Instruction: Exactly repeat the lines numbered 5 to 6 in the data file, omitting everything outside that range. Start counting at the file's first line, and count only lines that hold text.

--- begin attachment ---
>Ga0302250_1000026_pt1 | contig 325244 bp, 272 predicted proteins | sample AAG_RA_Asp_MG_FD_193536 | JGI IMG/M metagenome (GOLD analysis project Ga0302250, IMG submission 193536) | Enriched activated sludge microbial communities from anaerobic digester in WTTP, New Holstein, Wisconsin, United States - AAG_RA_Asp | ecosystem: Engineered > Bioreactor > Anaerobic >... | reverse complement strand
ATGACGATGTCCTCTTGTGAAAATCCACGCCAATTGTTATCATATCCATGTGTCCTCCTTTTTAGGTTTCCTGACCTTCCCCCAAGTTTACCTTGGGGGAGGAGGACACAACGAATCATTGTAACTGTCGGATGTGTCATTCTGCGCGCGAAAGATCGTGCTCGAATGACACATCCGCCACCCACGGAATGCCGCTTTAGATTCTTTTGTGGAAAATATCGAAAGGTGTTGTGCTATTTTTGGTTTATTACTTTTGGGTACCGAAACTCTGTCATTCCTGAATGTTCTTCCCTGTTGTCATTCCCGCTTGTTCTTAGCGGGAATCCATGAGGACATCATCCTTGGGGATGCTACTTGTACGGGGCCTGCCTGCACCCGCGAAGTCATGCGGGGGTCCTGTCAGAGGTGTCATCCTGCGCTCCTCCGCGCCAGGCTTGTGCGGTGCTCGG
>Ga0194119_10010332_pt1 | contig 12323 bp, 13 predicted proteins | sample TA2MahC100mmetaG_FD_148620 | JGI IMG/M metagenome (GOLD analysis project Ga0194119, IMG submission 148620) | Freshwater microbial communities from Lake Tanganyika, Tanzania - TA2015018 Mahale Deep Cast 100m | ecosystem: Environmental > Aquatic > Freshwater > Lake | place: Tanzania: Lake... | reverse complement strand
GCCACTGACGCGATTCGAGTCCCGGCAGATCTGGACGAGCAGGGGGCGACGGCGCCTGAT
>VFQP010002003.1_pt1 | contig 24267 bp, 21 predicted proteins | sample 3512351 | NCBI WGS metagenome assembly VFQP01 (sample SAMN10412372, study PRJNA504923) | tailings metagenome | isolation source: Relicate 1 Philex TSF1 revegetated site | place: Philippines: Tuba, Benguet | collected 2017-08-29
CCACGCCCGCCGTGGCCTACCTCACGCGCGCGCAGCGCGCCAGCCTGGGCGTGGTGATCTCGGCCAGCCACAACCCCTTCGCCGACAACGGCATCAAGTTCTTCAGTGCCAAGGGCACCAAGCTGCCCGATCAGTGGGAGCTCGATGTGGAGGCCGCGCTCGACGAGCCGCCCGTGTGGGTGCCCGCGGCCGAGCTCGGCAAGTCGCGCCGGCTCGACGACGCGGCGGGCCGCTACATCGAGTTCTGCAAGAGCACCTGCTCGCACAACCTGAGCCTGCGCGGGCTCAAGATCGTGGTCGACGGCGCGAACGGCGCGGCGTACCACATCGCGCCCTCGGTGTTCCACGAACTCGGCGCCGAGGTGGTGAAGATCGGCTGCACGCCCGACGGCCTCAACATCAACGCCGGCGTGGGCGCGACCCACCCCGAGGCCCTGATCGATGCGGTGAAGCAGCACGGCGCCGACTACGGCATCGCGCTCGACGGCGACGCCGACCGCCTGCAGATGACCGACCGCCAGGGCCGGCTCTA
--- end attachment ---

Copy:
>VFQP010002003.1_pt1 | contig 24267 bp, 21 predicted proteins | sample 3512351 | NCBI WGS metagenome assembly VFQP01 (sample SAMN10412372, study PRJNA504923) | tailings metagenome | isolation source: Relicate 1 Philex TSF1 revegetated site | place: Philippines: Tuba, Benguet | collected 2017-08-29
CCACGCCCGCCGTGGCCTACCTCACGCGCGCGCAGCGCGCCAGCCTGGGCGTGGTGATCTCGGCCAGCCACAACCCCTTCGCCGACAACGGCATCAAGTTCTTCAGTGCCAAGGGCACCAAGCTGCCCGATCAGTGGGAGCTCGATGTGGAGGCCGCGCTCGACGAGCCGCCCGTGTGGGTGCCCGCGGCCGAGCTCGGCAAGTCGCGCCGGCTCGACGACGCGGCGGGCCGCTACATCGAGTTCTGCAAGAGCACCTGCTCGCACAACCTGAGCCTGCGCGGGCTCAAGATCGTGGTCGACGGCGCGAACGGCGCGGCGTACCACATCGCGCCCTCGGTGTTCCACGAACTCGGCGCCGAGGTGGTGAAGATCGGCTGCACGCCCGACGGCCTCAACATCAACGCCGGCGTGGGCGCGACCCACCCCGAGGCCCTGATCGATGCGGTGAAGCAGCACGGCGCCGACTACGGCATCGCGCTCGACGGCGACGCCGACCGCCTGCAGATGACCGACCGCCAGGGCCGGCTCTA